This is a post about boobs.
You have been warned.
One thing I’ve noticed over the past few months as I’ve become a more discerning reader, as I’ve read friends’ manuscripts, and now as I’ve started reading for Awesome Agent, is that thing everyone talks about — raising the stakes.
And you know what? It’s true, what I’ve seen editors say: We don’t do it enough.
For a long time, raising the stakes was like show, don’t tell for me. I saw everyone talking about these things, I understood that they were somehow important, but I didn’t understand their full meaning. I now understand show, don’t tell after many painstaking hours of trying to wrap my brain around the intricate do’s and don’ts of that rule. And I also now finally understand raise the stakes.
For a long time, I thought, “Raise the stakes? Um. Der. Put your main characters through a messload of crap. I got it. I do that. Go away.”
But then I understood — we’ve got to not only put our characters through a messload of crap; we’ve got to do that, drag ‘em across a bed of hot glass shards, dangle ‘em over the edge of a volcano, pluck off their fingers, break their hearts into pieces, burn their homes to the ground and then make ‘em fight their way through an inferno to get out, all while holding a dagger to the throat of whatever they love most in the world.
They should get to the point of no return, the point where it seems all hope is lost, before finally digging in their heels and saying, “Enough.” If they don’t get to that rock-bottom point, then their fight back to the top, their journey to an ultimate triumph, won’t be the catharsis it should be.
I finally understood this when I started thinking about boobs the other day. Don’t get all giggly, you pervs. I was getting dressed up to go out and got irritated because a shirt that looked wholly innocuous on the rack…wasn’t. The neckline wasn’t necessarily plunging, but I felt like it was. I felt exposed, vulnerable, and kinda skanky.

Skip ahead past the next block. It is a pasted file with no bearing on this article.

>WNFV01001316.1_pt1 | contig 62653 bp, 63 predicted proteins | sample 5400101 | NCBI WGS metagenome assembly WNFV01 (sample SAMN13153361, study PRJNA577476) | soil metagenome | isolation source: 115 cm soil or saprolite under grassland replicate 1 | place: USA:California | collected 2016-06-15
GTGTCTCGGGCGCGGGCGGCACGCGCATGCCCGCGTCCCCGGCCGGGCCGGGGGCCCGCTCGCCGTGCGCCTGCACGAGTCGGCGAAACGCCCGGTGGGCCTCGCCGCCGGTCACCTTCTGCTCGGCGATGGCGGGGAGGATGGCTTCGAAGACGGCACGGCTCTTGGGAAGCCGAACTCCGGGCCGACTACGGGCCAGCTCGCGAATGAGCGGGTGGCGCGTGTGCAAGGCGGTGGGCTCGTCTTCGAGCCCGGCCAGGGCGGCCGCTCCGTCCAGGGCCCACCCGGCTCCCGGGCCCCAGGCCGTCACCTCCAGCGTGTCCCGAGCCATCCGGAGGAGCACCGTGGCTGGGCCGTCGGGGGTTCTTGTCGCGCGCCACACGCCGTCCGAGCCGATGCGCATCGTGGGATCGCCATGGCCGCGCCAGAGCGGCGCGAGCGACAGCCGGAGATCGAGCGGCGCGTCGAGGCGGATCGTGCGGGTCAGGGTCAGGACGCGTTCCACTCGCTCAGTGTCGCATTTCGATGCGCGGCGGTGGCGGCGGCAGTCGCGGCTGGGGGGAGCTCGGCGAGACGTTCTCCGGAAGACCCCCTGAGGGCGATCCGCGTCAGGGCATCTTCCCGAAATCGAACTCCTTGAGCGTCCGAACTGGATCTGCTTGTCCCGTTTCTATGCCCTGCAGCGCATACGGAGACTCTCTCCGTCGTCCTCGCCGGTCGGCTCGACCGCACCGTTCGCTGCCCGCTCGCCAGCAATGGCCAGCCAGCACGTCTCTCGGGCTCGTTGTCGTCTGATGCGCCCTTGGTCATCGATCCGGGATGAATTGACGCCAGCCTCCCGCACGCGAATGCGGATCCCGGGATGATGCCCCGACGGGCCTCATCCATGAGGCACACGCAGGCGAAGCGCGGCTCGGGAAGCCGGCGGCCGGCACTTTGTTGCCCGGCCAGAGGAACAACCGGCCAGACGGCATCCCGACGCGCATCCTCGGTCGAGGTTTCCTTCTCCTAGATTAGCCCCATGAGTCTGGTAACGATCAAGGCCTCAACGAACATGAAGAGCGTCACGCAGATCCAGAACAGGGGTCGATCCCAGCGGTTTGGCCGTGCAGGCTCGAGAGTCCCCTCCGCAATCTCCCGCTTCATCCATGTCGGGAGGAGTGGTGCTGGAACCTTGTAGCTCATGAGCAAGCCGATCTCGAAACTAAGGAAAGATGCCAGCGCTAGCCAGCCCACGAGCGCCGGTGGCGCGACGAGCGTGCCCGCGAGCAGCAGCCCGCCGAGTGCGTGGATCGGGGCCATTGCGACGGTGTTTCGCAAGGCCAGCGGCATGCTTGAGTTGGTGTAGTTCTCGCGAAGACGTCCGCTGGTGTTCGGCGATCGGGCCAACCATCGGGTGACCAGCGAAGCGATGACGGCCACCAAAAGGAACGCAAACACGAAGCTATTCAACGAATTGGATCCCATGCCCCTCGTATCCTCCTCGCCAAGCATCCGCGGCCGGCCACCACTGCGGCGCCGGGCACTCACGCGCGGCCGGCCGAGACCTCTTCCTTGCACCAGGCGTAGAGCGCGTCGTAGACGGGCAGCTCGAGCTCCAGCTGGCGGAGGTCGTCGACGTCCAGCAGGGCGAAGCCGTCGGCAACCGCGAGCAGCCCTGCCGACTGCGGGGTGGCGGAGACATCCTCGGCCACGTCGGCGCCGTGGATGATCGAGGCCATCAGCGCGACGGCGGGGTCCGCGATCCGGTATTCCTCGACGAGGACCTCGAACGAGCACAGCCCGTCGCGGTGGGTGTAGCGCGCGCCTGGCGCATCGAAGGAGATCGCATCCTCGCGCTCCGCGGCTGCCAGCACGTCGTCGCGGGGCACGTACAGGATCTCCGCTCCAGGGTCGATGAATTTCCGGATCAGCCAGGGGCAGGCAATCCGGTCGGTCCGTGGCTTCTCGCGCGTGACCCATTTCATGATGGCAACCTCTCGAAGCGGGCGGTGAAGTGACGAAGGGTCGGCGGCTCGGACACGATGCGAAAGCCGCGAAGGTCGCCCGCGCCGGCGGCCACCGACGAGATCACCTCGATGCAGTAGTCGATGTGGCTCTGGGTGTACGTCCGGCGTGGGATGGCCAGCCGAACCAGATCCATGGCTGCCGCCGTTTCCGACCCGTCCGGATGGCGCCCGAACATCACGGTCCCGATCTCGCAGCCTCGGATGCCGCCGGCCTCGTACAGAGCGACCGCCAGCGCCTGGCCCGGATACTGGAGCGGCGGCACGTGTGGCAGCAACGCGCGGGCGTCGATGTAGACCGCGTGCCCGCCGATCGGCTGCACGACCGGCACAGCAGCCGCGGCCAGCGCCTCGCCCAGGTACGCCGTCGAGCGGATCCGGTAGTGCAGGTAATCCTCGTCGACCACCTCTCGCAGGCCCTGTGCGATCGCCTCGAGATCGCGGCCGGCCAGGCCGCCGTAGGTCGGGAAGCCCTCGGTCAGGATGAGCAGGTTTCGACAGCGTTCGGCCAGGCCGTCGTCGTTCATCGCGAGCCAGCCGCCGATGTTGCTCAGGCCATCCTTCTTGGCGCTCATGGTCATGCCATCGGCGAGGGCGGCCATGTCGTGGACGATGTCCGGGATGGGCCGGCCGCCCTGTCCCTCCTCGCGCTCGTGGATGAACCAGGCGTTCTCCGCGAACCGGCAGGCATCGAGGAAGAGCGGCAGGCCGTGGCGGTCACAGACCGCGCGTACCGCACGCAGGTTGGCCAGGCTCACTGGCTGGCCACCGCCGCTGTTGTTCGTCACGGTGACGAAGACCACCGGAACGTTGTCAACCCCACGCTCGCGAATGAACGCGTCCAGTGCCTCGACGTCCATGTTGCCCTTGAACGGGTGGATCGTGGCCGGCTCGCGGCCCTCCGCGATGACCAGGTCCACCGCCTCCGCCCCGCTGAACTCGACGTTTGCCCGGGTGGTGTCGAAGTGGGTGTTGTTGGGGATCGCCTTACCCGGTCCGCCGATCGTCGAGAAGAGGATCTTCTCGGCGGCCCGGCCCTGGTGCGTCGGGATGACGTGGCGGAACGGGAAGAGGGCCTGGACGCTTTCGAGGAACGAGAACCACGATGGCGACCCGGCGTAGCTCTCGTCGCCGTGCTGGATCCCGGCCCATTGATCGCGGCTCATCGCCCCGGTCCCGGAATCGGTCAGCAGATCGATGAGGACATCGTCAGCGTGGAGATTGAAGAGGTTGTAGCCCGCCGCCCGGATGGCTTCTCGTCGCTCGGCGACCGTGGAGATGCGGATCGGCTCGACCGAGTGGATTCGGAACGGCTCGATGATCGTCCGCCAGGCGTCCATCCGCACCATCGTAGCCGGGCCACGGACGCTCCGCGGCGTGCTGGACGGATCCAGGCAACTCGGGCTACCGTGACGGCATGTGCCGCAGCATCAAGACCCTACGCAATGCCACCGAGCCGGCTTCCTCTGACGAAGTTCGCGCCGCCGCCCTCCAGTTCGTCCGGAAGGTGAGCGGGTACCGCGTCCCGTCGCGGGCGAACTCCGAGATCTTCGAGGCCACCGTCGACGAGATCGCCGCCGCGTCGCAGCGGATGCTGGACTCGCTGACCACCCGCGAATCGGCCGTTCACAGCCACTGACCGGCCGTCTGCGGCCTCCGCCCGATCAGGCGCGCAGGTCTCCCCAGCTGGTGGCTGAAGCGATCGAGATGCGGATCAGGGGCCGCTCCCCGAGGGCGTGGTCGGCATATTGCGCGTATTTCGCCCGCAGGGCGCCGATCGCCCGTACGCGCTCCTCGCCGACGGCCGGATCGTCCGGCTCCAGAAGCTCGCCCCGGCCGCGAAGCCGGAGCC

Now, see, I can see other women wearing shirts with plunging necklines, and I’m like, “Well done. You’re rockin’ it. You WEAR that plunging neckline, sistah. REPRESENT.” These people look perfectly fine and non-skanky.
But I have this paralyzing fear that I can’t pull off anything other than a modest cut without looking like, as we called it back in my middle school days, a “hoochie mama.”
Other people can pull it off. They look pretty and classy, whereas I just feel stupid and like I’m trying too hard, when all I’m really trying to do is feel pretty and happy in a nice top.
So, as I’m sitting there the other day, trying to decide whether or not I should just say, “Screw this low-cut top, I’m putting on a T-shirt,” I realized something.
Raising the stakes = wearing a shirt with a plunging neckline.
Playing it safe = wearing a T-shirt.
Now, there’s nothing wrong with playing it safe. We have to give our characters some happy, chill moments, otherwise the noteworthy, traumatic moments have no impact. We have to wear T-shirts on occasion because it makes the moments we dress up that much more special, fun, and memorable.
There’s nothing wrong with raising the stakes, either. We can’t let ourselves get scared of donning that shirt with the plunging neckline. We can’t let ourselves think we’ll look like we’re trying too hard, or like we’re somehow bad for doing this. We can’t let ourselves think that other people can pull it off, but we can’t.
You think you’ve made it hard for your character? Make it harder.
You think you’ve pushed your character to his/her limits? Push them farther.
You think you’ve broken your character’s heart, determination, and will to keep fighting? Break them. Again and again.
We can’t let ourselves be afraid to take risks, to send our characters (and our necklines) plummeting. That doubt that creeps into our heads, that uncertainty of “Is this too much? Too far? Too edgy?” That fear that the neckline is too low?
Other people pull it off. Other people push their characters to the brink and off it, making us gasp and shake our heads and admiringly wonder how they ever dared do it.
Be that person. Push your characters. Push them until they fall, crack, shatter. Push them past the point of reason, to the point where you have to stop and think, “No way. I can’t do this. It’s too much. It’s outrageous.”
Don’t be afraid of raising the stakes.
Don’t be afraid of the plunging neckline.